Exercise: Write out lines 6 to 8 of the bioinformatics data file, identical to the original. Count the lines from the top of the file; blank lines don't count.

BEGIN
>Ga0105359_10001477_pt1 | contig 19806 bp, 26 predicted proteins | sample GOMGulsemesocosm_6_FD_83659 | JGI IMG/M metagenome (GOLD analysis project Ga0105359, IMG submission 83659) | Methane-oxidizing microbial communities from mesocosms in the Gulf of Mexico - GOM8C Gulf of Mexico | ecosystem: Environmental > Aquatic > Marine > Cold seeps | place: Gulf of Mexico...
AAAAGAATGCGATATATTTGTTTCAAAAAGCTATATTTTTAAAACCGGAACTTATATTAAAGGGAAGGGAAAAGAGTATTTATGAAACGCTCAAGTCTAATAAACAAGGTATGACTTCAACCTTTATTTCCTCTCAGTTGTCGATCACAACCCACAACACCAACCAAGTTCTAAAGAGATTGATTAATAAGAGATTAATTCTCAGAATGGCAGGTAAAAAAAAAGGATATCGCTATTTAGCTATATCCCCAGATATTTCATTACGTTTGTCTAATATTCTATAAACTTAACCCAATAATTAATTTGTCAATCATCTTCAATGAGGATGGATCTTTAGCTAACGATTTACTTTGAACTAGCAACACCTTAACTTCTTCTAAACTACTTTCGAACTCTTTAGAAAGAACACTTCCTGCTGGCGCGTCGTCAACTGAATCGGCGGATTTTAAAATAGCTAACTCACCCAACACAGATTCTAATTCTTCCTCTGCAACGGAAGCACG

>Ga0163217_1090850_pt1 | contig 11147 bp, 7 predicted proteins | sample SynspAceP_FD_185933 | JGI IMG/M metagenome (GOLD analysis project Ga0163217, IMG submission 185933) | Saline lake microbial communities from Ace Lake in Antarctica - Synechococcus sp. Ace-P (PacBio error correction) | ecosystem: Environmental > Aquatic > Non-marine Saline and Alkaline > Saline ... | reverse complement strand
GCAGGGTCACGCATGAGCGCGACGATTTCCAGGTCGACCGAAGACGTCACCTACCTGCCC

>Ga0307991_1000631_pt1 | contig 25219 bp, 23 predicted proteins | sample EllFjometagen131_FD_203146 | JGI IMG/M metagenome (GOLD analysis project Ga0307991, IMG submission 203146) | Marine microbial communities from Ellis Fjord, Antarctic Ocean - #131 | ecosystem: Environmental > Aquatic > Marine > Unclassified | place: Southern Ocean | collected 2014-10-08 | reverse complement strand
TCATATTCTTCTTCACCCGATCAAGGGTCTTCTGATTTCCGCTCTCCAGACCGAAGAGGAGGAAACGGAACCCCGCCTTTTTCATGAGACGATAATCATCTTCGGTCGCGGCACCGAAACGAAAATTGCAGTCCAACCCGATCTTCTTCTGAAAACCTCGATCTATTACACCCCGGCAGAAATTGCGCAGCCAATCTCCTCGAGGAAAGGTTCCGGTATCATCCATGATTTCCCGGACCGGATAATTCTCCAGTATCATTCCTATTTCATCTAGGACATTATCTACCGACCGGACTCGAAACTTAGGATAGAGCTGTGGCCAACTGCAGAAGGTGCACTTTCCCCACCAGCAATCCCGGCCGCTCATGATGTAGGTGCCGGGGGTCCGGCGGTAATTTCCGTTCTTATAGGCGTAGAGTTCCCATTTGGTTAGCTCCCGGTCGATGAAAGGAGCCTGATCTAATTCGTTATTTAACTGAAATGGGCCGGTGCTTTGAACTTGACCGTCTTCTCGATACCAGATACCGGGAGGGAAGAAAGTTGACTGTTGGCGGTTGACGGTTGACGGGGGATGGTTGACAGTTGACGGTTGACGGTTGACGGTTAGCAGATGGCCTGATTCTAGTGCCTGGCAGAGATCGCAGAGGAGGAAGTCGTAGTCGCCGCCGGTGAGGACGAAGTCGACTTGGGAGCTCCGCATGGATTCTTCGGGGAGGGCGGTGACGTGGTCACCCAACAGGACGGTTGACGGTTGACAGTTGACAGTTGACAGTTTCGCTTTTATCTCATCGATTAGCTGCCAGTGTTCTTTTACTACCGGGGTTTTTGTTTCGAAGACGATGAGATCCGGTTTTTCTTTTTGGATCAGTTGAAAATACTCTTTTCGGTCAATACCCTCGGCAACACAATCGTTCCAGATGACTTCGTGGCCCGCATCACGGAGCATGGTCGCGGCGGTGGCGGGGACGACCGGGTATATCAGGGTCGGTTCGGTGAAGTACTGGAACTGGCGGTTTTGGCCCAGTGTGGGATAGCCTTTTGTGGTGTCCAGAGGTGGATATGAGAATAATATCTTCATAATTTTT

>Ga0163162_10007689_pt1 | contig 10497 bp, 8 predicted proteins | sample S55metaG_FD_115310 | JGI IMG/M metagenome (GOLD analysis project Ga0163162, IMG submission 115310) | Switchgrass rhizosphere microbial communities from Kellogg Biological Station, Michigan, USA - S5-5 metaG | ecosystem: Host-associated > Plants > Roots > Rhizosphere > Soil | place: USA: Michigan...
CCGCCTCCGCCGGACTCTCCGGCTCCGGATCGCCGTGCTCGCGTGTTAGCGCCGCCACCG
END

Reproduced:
TCATATTCTTCTTCACCCGATCAAGGGTCTTCTGATTTCCGCTCTCCAGACCGAAGAGGAGGAAACGGAACCCCGCCTTTTTCATGAGACGATAATCATCTTCGGTCGCGGCACCGAAACGAAAATTGCAGTCCAACCCGATCTTCTTCTGAAAACCTCGATCTATTACACCCCGGCAGAAATTGCGCAGCCAATCTCCTCGAGGAAAGGTTCCGGTATCATCCATGATTTCCCGGACCGGATAATTCTCCAGTATCATTCCTATTTCATCTAGGACATTATCTACCGACCGGACTCGAAACTTAGGATAGAGCTGTGGCCAACTGCAGAAGGTGCACTTTCCCCACCAGCAATCCCGGCCGCTCATGATGTAGGTGCCGGGGGTCCGGCGGTAATTTCCGTTCTTATAGGCGTAGAGTTCCCATTTGGTTAGCTCCCGGTCGATGAAAGGAGCCTGATCTAATTCGTTATTTAACTGAAATGGGCCGGTGCTTTGAACTTGACCGTCTTCTCGATACCAGATACCGGGAGGGAAGAAAGTTGACTGTTGGCGGTTGACGGTTGACGGGGGATGGTTGACAGTTGACGGTTGACGGTTGACGGTTAGCAGATGGCCTGATTCTAGTGCCTGGCAGAGATCGCAGAGGAGGAAGTCGTAGTCGCCGCCGGTGAGGACGAAGTCGACTTGGGAGCTCCGCATGGATTCTTCGGGGAGGGCGGTGACGTGGTCACCCAACAGGACGGTTGACGGTTGACAGTTGACAGTTGACAGTTTCGCTTTTATCTCATCGATTAGCTGCCAGTGTTCTTTTACTACCGGGGTTTTTGTTTCGAAGACGATGAGATCCGGTTTTTCTTTTTGGATCAGTTGAAAATACTCTTTTCGGTCAATACCCTCGGCAACACAATCGTTCCAGATGACTTCGTGGCCCGCATCACGGAGCATGGTCGCGGCGGTGGCGGGGACGACCGGGTATATCAGGGTCGGTTCGGTGAAGTACTGGAACTGGCGGTTTTGGCCCAGTGTGGGATAGCCTTTTGTGGTGTCCAGAGGTGGATATGAGAATAATATCTTCATAATTTTT

>Ga0163162_10007689_pt1 | contig 10497 bp, 8 predicted proteins | sample S55metaG_FD_115310 | JGI IMG/M metagenome (GOLD analysis project Ga0163162, IMG submission 115310) | Switchgrass rhizosphere microbial communities from Kellogg Biological Station, Michigan, USA - S5-5 metaG | ecosystem: Host-associated > Plants > Roots > Rhizosphere > Soil | place: USA: Michigan...
CCGCCTCCGCCGGACTCTCCGGCTCCGGATCGCCGTGCTCGCGTGTTAGCGCCGCCACCG